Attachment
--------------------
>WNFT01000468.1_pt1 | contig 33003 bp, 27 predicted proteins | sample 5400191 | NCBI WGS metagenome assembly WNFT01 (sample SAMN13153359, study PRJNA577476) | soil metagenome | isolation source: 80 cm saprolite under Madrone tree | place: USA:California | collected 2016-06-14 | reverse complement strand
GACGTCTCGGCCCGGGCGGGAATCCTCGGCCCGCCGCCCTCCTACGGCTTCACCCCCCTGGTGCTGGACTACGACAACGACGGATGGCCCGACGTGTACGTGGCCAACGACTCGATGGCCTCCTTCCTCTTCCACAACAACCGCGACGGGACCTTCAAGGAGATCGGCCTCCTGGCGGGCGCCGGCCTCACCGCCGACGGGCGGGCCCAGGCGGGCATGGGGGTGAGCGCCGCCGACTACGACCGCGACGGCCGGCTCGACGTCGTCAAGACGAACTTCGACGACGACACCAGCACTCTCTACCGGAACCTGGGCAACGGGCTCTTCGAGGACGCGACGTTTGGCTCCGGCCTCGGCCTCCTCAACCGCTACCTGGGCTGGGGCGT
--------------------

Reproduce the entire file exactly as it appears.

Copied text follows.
>WNFT01000468.1_pt1 | contig 33003 bp, 27 predicted proteins | sample 5400191 | NCBI WGS metagenome assembly WNFT01 (sample SAMN13153359, study PRJNA577476) | soil metagenome | isolation source: 80 cm saprolite under Madrone tree | place: USA:California | collected 2016-06-14 | reverse complement strand
GACGTCTCGGCCCGGGCGGGAATCCTCGGCCCGCCGCCCTCCTACGGCTTCACCCCCCTGGTGCTGGACTACGACAACGACGGATGGCCCGACGTGTACGTGGCCAACGACTCGATGGCCTCCTTCCTCTTCCACAACAACCGCGACGGGACCTTCAAGGAGATCGGCCTCCTGGCGGGCGCCGGCCTCACCGCCGACGGGCGGGCCCAGGCGGGCATGGGGGTGAGCGCCGCCGACTACGACCGCGACGGCCGGCTCGACGTCGTCAAGACGAACTTCGACGACGACACCAGCACTCTCTACCGGAACCTGGGCAACGGGCTCTTCGAGGACGCGACGTTTGGCTCCGGCCTCGGCCTCCTCAACCGCTACCTGGGCTGGGGCGT